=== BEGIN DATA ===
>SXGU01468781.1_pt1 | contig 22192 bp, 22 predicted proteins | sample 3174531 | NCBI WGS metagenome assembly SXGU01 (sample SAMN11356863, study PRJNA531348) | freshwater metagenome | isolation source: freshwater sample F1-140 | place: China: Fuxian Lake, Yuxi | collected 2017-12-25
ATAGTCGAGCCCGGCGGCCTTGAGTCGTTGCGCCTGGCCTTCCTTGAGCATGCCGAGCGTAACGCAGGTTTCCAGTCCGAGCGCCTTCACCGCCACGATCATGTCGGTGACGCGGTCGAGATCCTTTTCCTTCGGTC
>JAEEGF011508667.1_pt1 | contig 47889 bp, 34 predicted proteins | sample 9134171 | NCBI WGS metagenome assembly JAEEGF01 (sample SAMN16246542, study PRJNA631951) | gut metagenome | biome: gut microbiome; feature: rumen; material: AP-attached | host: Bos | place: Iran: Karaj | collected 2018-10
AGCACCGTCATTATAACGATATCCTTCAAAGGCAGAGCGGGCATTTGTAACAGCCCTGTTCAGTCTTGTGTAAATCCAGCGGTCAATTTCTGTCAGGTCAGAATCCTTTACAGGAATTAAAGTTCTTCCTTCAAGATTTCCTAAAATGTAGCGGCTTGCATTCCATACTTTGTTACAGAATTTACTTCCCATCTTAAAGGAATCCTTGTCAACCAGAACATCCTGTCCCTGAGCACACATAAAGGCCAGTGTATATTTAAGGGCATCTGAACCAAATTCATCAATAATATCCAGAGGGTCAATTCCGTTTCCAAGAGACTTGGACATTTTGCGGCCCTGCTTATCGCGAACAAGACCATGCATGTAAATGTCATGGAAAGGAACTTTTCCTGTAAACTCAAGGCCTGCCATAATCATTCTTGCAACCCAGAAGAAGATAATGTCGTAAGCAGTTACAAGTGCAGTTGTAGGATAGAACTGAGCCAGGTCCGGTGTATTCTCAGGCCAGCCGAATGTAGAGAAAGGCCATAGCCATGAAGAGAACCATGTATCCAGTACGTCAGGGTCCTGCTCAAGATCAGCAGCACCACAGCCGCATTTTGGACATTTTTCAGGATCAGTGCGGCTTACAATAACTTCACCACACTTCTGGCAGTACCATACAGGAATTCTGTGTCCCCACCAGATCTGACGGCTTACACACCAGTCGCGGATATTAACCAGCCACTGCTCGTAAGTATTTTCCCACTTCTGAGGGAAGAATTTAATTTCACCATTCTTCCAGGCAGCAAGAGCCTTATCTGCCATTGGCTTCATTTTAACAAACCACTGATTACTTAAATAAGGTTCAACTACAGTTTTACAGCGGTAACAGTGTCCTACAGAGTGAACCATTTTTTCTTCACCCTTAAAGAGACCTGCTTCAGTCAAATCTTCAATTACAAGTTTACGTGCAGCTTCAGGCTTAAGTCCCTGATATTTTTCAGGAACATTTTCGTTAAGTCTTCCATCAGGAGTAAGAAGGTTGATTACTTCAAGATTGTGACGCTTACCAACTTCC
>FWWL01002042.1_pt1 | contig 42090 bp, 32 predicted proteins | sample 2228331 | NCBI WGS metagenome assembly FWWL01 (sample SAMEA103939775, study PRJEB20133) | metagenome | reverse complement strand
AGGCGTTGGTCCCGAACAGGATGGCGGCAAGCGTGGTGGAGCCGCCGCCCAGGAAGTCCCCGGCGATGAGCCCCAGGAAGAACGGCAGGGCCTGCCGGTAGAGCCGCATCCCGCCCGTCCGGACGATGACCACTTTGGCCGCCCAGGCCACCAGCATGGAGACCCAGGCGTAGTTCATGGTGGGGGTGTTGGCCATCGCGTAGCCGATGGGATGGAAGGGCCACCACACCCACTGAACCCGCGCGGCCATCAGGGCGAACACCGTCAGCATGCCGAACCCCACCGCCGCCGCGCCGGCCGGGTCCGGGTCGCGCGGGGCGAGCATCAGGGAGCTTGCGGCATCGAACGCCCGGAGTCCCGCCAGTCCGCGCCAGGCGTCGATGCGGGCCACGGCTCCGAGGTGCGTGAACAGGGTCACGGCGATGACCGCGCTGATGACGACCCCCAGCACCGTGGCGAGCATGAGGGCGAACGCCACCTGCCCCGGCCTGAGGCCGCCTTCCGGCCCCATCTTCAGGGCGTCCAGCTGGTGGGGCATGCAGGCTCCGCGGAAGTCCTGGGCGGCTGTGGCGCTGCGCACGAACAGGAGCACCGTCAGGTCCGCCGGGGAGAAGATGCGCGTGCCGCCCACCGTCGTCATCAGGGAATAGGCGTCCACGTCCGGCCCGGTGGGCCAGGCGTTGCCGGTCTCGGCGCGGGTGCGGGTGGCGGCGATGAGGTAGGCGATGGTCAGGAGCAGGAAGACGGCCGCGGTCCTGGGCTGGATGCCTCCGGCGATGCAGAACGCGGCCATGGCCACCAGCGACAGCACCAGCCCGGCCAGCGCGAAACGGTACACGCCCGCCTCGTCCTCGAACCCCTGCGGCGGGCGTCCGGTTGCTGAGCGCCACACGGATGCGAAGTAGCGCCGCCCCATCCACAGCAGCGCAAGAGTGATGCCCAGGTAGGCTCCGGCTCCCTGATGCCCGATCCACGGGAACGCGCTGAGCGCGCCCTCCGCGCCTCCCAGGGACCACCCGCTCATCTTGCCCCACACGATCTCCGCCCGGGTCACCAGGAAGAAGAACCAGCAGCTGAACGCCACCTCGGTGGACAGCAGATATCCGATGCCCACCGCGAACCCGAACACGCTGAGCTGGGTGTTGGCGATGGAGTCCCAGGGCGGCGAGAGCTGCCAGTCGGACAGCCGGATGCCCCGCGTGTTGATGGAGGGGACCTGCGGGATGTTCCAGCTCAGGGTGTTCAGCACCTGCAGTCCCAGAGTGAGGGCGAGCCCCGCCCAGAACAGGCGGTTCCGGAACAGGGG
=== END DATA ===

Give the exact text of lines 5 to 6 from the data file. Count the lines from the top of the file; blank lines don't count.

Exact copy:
>FWWL01002042.1_pt1 | contig 42090 bp, 32 predicted proteins | sample 2228331 | NCBI WGS metagenome assembly FWWL01 (sample SAMEA103939775, study PRJEB20133) | metagenome | reverse complement strand
AGGCGTTGGTCCCGAACAGGATGGCGGCAAGCGTGGTGGAGCCGCCGCCCAGGAAGTCCCCGGCGATGAGCCCCAGGAAGAACGGCAGGGCCTGCCGGTAGAGCCGCATCCCGCCCGTCCGGACGATGACCACTTTGGCCGCCCAGGCCACCAGCATGGAGACCCAGGCGTAGTTCATGGTGGGGGTGTTGGCCATCGCGTAGCCGATGGGATGGAAGGGCCACCACACCCACTGAACCCGCGCGGCCATCAGGGCGAACACCGTCAGCATGCCGAACCCCACCGCCGCCGCGCCGGCCGGGTCCGGGTCGCGCGGGGCGAGCATCAGGGAGCTTGCGGCATCGAACGCCCGGAGTCCCGCCAGTCCGCGCCAGGCGTCGATGCGGGCCACGGCTCCGAGGTGCGTGAACAGGGTCACGGCGATGACCGCGCTGATGACGACCCCCAGCACCGTGGCGAGCATGAGGGCGAACGCCACCTGCCCCGGCCTGAGGCCGCCTTCCGGCCCCATCTTCAGGGCGTCCAGCTGGTGGGGCATGCAGGCTCCGCGGAAGTCCTGGGCGGCTGTGGCGCTGCGCACGAACAGGAGCACCGTCAGGTCCGCCGGGGAGAAGATGCGCGTGCCGCCCACCGTCGTCATCAGGGAATAGGCGTCCACGTCCGGCCCGGTGGGCCAGGCGTTGCCGGTCTCGGCGCGGGTGCGGGTGGCGGCGATGAGGTAGGCGATGGTCAGGAGCAGGAAGACGGCCGCGGTCCTGGGCTGGATGCCTCCGGCGATGCAGAACGCGGCCATGGCCACCAGCGACAGCACCAGCCCGGCCAGCGCGAAACGGTACACGCCCGCCTCGTCCTCGAACCCCTGCGGCGGGCGTCCGGTTGCTGAGCGCCACACGGATGCGAAGTAGCGCCGCCCCATCCACAGCAGCGCAAGAGTGATGCCCAGGTAGGCTCCGGCTCCCTGATGCCCGATCCACGGGAACGCGCTGAGCGCGCCCTCCGCGCCTCCCAGGGACCACCCGCTCATCTTGCCCCACACGATCTCCGCCCGGGTCACCAGGAAGAAGAACCAGCAGCTGAACGCCACCTCGGTGGACAGCAGATATCCGATGCCCACCGCGAACCCGAACACGCTGAGCTGGGTGTTGGCGATGGAGTCCCAGGGCGGCGAGAGCTGCCAGTCGGACAGCCGGATGCCCCGCGTGTTGATGGAGGGGACCTGCGGGATGTTCCAGCTCAGGGTGTTCAGCACCTGCAGTCCCAGAGTGAGGGCGAGCCCCGCCCAGAACAGGCGGTTCCGGAACAGGGG